Thursday, October 17, 2019

Potential Tropical Cyclone 16 May Form into TS Nestor and Do More Good than Harm

The National Hurricane Center forecasts a 90% chance that Potential Tropical Cyclone 16 will form into Tropical Storm Nestor in the Gulf of Mexico. The system is forecast to move rapidly to the northeast, spreading wind, rain and storm surge towards the northern Gulf Coast. The center of circulation should arrive along the Florida Panhandle Saturday morning.

National Hurricane Center forecast track map for Potential Tropical Cyclone 16, released on Thu Oct 17 at 1000AM CDT.

Rain and wind impacts may be felt in Southeast Louisiana, Mississippi and Alabama, while the Florida Panhandle may also experience some slight coastal flood impacts. Fortunately, Nestor's maximum sustained winds would likely peak around 50 mph, which is not strong enough to inflict substantial damage to buildings. The fast-moving storm would likely generate a minimal storm surge, which should remain below 3 feet.

Precipitation with this system could actually do more good than harm, as the fast-moving storm would likely dump from 1.5 to 3.0 inches of rain across much of the impacted region. The map below shows precipitation potential over the next five days.

Precipitation map valid for the 5-day period from the morning of Thu Oct 17 to Tue Oct 22, from NOAA's Quantitative Precipitation Forecast (QPF) program. 

These precipitation totals may be mostly beneficial, as much of the the southeast U.S. has been under the grip of a severe drought. Some locations in Alabama, Georgia, South Carolina and the Florida Panhandle are now classified in extreme drought (shaded red on map below), according to the National Drought monitor. A quick-moving tropical storm will provide much-needed moisture across a broad area of the country that is desperate for rain.

The National Drought Monitor released on Thu Oct 17, depicts much of the southeast U.S. in severe (dark orange) or exceptional (red) drought.

While we hope that this storm will be a blessing and provide much-needed drought relief, the storm's forecasted track should remind us that the eastern Gulf of Mexico, particularly the Florida panhandle and Florida's west coast, are quite vulnerable to tropical cyclone impacts in the month of October. At this time of the year, cold fronts often push off the northern Gulf Coast, causing tropical systems to deflect to the east or northeast.

Just last October, category-5 Hurricane Michael made landfall near Panama City, Florida, in a location that may be similar to a landfall location for potential Tropical Storm Nestor. Fortunately, Nestor would have little in common with Michael, and will hopefully do more good than harm.

Wednesday, September 18, 2019

Flood Event Unfolding along the Upper Texas Coast

Very serious situation unfolding along the Texas Coast this morning...

Training of intense thunderstorms will bring flash flooding to areas such as Freeport, Galveston and Beaumont/ Port Arthur...

Training of heavy thunderstorm bands along the Upper Texas Coast on Wed Sep 18

1) Areas from Freeport to Galveston should already have saturated surface soil. Galveston has picked up around 6.5 inches of rain so far as of 0600AM this morning. Training of heavy rain over these areas can produce flash flooding...
Parts of Sargeant...near Freeport were observing roads under water earlier...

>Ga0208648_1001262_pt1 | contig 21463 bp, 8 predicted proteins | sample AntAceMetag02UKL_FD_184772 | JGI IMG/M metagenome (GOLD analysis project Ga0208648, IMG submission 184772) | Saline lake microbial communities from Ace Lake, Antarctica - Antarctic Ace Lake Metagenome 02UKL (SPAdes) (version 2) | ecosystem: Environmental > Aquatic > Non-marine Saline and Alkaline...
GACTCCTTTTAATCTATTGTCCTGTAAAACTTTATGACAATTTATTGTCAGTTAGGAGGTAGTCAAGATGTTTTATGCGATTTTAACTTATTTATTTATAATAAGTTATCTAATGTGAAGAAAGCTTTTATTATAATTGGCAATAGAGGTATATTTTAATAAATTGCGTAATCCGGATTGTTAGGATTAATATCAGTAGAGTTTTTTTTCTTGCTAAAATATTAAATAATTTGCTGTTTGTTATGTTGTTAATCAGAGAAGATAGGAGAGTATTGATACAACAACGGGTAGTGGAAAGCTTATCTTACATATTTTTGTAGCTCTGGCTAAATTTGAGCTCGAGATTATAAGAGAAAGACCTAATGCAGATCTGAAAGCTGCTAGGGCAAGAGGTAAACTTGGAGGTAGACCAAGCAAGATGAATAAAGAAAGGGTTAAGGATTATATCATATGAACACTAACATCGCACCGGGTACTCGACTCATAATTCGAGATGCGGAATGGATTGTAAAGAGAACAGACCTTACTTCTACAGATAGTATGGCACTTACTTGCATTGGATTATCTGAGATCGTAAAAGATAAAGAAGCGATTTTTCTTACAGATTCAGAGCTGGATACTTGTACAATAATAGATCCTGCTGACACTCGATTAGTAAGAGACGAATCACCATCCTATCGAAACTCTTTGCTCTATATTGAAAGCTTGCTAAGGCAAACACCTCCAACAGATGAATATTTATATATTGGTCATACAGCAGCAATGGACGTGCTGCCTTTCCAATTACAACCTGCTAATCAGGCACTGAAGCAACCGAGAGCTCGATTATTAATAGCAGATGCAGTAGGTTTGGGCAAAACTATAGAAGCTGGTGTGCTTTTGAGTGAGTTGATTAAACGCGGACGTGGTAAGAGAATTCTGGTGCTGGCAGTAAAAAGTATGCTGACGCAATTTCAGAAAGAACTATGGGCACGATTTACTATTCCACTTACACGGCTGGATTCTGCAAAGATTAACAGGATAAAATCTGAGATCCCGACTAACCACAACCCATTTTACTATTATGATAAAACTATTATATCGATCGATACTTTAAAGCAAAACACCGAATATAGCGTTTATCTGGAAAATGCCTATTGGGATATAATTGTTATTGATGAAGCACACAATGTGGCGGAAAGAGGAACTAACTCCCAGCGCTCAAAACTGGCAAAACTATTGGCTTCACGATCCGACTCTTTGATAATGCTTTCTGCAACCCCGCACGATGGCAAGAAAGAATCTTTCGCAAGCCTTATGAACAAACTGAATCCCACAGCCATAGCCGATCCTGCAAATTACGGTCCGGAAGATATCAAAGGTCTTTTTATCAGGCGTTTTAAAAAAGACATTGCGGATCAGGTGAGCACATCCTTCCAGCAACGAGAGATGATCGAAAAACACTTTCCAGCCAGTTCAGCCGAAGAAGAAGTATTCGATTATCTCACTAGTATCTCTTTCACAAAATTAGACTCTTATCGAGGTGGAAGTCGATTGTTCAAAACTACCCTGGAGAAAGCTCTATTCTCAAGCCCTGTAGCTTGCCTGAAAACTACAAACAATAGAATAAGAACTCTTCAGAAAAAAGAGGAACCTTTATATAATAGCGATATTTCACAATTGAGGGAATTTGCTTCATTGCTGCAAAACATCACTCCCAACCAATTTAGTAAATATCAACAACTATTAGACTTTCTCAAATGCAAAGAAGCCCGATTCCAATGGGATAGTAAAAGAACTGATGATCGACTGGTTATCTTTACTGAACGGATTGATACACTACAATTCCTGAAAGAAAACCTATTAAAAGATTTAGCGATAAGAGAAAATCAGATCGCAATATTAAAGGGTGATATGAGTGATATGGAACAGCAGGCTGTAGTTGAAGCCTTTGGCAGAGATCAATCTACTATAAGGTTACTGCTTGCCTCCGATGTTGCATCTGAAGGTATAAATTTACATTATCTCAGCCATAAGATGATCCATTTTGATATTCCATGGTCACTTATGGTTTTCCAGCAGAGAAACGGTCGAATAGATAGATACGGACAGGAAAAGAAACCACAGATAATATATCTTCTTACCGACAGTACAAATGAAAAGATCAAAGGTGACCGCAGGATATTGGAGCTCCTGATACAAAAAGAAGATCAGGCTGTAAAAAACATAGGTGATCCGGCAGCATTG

2) League City/ Friendswood area experienced numerous hours of heavy rain yesterday afternoon and evening, but the training of thunderstorms should be south of you this morning. Nonetheless, some periods of heavy rain could hit you off and on this morning and the ground is already saturated...expect street flooding in heavy rain...

Flooding in Galveston on Wed Sep 18 near 45th Street and Avenue O....source Sara Asocar Facebook

3) Bolivar/ Chambers County- I have received reports of 5-7" of rain already....the training of heaviest thunderstorms may mostly stay south of you this morning but will lift back up to you this afternoon....ground should be saturated...and periods of heavy rain this morning could quickly produce localized flooding...
Parts of Hwy 87 were already underwater yesterday from heavy rain and high salt water levels.
4) Beaumont/ Port Arthur/ Orange Golden've been later to get into the game. As of 0600AM this morning much of the metro area saw only around 2 inches of rain so far. That will change in a hurry this morning, as training of intense thunderstorms could drop 2-3" of rain per hour...
Even though surface soils are relatively dry, that much rain so quickly can cause flash flooding...
As I forecast yesterday, the Golden Triangle area could be the bullseye for heaviest rain totals with Imelda....expect very heavy rains and flooding this morning..

Flooding in Galveston on Wed Sep 18 near 45th Street and Avenue O....source Sara Asocar Facebook

5) Be very careful about many of the graphics/ maps and news reports spreading. Many maps plot out the center of circulation- and this implies that the areas near circulation center are most dangerous. This is not true!
The center of circulation is near metro Houston now. I marked it with an "L" (low pressure) on the map. However, the training of intense thunderstorms is offset to the south and east of this circulation center.
I drew arrows where the training of intense thunderstorms are setting up this you can see it's offset to south and east of center of circulation.

Updated rainfall forecast for Tropical Storm Imelda

Be careful not to be deceived by reports that say Imelda has weakened or is "only" a tropical depression. These classifications are based on wind speeds, but our biggest hazard here is heavy doesn't matter how "strong" this storm is...if you see training of intense thunderstorms, flash flooding can happen doesn't matter if the storm is a hurricane, tropical storm or tropical depression.
I think the areas with training of intense thunderstorms could start to lift north through the day today, so League City, Friendswood, Kemah, Pasadena and metro Houston may all see training of thunderstorms later today...for now these areas should expect periods of steady rain with some downpours.
Stay safe everybody! Please comment on this post to share any local observations of what you are seeing.
I will try to send another update later.

Tuesday, September 17, 2019

Disturbance to Bring Substantial Rain to Upper Texas Coast and Metro Houston


- A disturbance will bring heavy rain to the Upper Texas Coast and Metro Houston area from Tuesday- Thursday, bringing drought relief but causing localized street flooding;

- We should not expect flood levels to approach anything similar to hurricanes Harvey (2017) or Ike (2008);